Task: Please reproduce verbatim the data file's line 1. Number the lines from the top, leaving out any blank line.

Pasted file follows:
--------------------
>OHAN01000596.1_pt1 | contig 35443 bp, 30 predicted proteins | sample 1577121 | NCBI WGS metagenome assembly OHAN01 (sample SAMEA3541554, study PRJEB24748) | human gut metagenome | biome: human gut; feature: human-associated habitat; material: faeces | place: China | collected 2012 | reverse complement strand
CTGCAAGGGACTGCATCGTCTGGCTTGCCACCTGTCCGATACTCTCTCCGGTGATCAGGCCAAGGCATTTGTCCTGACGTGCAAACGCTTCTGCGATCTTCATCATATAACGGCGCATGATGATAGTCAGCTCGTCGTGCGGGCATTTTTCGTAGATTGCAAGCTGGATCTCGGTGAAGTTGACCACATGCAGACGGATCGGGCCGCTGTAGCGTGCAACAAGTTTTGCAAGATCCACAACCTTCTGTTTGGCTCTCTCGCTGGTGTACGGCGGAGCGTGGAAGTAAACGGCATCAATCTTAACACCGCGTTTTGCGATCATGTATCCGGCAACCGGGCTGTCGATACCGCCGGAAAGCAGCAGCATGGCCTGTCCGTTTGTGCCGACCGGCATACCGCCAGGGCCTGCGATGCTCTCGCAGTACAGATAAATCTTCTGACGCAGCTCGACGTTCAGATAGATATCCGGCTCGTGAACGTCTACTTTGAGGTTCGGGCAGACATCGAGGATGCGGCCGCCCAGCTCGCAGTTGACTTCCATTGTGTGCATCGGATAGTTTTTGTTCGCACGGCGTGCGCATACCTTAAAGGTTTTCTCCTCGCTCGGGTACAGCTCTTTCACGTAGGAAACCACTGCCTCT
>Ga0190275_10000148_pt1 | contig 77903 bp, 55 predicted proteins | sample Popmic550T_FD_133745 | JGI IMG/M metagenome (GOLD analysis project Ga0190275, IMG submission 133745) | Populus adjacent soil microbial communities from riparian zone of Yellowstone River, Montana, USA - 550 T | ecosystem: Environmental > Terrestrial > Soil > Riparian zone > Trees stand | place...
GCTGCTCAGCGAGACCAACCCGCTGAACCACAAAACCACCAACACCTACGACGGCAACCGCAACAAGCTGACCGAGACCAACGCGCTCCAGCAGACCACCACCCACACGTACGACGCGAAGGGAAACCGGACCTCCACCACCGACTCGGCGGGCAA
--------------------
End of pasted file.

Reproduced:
>OHAN01000596.1_pt1 | contig 35443 bp, 30 predicted proteins | sample 1577121 | NCBI WGS metagenome assembly OHAN01 (sample SAMEA3541554, study PRJEB24748) | human gut metagenome | biome: human gut; feature: human-associated habitat; material: faeces | place: China | collected 2012 | reverse complement strand